I don’t normally follow the World Economic Forum, but YouTube co-founder Chad Hurley made an exciting announcement there yesterday.
By Paul Haven
Sunday, January 28, 2007
DAVOS, Switzerland — Chad Hurley, co-founder of YouTube, said Saturday that his site will start sharing revenue with its millions of users.
Hurley said one major proposed innovation is a way to let users be paid for content. About 70 million videos are viewed daily on YouTube, which was sold to Google for $1.65 billion last year.
“We are getting an audience large enough where we have an opportunity to support creativity, to foster creativity through sharing revenue with our users,” Hurley said. “So in the coming months we are going to be opening that up.”
Hurley, 30, gave no details of how much users might receive or what mechanism would be used.
In October 2005, Revver — which like YouTube offers video clips online — announced plans to attach advertising to user-submitted videos and give their creators a cut of the profit.
YouTube is huge in the Philippines. Online ad revenue shares that seem meager in the US can go a long way in the Philippines. Revver pays through PayPal, but PayPal doesn’t send money to the Philippines. Google, on the other hand, sends AdSense checks to the Philippines.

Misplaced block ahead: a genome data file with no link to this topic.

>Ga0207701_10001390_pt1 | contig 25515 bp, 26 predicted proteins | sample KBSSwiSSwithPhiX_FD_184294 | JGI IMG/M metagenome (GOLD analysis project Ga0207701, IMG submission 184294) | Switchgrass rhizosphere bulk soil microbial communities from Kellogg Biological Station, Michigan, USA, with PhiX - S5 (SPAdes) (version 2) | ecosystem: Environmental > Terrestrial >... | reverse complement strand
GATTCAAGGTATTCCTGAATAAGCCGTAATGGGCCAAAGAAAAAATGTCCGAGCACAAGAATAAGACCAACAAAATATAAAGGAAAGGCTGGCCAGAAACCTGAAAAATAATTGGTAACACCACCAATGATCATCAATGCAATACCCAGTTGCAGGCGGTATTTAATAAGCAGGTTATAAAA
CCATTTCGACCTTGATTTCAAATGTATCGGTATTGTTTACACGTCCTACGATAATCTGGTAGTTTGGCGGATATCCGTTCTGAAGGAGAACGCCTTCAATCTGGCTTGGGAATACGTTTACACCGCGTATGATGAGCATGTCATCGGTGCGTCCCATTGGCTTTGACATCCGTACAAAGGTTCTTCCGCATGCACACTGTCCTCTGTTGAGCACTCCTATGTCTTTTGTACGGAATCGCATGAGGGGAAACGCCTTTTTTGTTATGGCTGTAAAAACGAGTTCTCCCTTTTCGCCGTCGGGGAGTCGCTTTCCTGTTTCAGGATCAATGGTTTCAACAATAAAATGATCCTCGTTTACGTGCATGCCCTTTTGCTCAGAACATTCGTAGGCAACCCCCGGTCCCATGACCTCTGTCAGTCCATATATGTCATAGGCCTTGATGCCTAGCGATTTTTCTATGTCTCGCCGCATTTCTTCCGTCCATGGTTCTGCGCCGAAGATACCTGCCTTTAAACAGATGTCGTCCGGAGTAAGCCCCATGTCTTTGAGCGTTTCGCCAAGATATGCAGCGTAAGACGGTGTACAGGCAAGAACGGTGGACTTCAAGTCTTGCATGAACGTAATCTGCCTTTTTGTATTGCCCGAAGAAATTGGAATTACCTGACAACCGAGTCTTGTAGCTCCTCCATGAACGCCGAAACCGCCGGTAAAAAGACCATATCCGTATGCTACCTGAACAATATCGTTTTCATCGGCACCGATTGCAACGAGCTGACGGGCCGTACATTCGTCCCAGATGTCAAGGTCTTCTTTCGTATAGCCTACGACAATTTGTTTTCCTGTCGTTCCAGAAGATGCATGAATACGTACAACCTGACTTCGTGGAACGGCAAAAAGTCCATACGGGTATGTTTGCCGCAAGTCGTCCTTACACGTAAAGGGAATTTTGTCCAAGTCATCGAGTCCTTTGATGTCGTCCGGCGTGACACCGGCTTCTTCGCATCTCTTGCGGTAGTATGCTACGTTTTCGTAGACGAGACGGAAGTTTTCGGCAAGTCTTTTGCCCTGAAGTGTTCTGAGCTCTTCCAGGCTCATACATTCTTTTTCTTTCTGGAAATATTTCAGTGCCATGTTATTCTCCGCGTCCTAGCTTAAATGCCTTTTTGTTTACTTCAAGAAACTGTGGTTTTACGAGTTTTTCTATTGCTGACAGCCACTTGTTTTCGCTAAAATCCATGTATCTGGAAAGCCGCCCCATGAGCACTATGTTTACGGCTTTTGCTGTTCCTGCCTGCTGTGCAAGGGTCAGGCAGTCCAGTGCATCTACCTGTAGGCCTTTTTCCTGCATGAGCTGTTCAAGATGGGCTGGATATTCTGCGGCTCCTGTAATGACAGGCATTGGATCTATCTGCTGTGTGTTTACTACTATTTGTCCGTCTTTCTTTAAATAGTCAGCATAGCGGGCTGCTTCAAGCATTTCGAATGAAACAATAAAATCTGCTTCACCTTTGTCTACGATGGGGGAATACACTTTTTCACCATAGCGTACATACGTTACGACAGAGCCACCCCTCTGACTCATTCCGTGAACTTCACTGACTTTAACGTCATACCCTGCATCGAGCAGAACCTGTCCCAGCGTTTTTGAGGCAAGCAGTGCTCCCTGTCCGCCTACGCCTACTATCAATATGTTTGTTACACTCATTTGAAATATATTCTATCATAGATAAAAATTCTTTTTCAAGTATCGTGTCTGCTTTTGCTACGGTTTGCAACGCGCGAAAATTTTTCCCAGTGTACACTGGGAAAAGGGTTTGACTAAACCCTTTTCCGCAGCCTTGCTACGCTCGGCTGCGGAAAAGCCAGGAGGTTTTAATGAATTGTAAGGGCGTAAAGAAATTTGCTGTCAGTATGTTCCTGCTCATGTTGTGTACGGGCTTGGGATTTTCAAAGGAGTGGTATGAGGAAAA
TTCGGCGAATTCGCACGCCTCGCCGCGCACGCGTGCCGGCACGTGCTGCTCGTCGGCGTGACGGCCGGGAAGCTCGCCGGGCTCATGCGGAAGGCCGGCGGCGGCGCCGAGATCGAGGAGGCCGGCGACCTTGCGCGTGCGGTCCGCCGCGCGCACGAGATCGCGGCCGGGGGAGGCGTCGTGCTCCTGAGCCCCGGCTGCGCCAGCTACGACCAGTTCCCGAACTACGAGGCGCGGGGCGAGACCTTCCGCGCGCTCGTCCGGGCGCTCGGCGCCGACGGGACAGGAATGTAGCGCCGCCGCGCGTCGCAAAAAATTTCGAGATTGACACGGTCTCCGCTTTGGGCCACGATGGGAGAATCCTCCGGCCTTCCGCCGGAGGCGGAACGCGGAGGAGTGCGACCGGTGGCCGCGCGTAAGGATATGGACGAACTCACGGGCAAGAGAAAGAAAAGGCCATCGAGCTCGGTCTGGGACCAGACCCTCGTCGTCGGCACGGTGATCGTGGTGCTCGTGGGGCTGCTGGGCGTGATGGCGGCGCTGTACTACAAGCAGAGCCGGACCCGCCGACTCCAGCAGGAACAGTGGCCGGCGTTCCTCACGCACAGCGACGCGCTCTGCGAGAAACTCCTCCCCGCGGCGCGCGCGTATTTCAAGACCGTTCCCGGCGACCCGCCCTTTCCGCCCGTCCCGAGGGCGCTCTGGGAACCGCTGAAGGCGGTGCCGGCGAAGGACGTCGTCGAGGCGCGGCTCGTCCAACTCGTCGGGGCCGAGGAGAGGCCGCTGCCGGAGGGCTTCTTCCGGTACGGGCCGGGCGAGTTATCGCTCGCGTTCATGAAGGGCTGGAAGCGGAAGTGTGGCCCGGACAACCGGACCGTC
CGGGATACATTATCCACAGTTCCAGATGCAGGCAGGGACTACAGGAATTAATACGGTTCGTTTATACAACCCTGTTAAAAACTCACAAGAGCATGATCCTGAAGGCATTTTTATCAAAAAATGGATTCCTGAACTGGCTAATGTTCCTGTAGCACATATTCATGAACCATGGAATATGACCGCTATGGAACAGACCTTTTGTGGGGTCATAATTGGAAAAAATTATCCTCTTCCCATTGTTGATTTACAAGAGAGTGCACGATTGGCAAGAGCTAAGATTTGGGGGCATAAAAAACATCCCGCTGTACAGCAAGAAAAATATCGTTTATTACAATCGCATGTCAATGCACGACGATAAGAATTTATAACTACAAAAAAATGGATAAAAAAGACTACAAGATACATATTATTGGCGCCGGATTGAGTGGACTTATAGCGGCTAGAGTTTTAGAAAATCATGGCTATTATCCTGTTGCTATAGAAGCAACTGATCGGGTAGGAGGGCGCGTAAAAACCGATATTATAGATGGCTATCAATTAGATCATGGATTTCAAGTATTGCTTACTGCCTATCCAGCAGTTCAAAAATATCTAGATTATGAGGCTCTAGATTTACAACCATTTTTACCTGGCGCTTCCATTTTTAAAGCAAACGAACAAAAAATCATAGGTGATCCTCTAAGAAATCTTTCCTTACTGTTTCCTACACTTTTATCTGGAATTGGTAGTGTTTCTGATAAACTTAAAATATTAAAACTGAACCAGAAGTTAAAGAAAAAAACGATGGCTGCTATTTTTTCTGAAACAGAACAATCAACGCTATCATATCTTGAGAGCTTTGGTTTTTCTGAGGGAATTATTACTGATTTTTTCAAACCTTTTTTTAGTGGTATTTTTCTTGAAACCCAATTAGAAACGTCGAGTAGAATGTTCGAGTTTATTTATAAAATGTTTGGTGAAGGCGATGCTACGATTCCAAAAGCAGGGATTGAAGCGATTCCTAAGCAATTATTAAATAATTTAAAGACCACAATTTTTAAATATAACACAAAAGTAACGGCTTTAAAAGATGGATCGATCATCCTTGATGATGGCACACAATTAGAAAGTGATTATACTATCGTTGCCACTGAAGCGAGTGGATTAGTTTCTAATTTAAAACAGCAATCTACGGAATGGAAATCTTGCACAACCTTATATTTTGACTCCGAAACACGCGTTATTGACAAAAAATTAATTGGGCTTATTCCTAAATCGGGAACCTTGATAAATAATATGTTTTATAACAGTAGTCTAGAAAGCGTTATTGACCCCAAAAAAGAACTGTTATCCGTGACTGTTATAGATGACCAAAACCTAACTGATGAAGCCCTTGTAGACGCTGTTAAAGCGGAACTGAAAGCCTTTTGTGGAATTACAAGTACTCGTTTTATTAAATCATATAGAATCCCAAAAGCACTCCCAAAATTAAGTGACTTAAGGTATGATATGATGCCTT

That’s why I think YouTube revenue sharing will create a whole new video cottage industry in the Philippines, one that will further speed the fall of Philippine TV. After all, why should video talents deal with TV networks’ bullshit when they can make money with a webcam?
(Via Joey Alarilla.)
Fresh from a deal with MySpace to power the siteâ€™s search and ads, Google is set to score another big partnership.
Friendster CEO Kent Lindstrom revealed today that the social network is going to partner with Google – the search giant will power Friendsterâ€™s search and text ads, just as it does on MySpace. The deal is to last two years and financials werenâ€™t disclosed. But since Friendster reports less than 1 million monthly unique visitors, the agreement wonâ€™t be on the same scale as the $900 million Google-MySpace deal.
The hookup is another letdown for Yahoo, which currently powers Friendster search.
Hm, five million Filipinos use Friendster, yet Friendster reports less than one million monthly uniques? No wonder all the hottest Filipina babes are migrating to MySpace.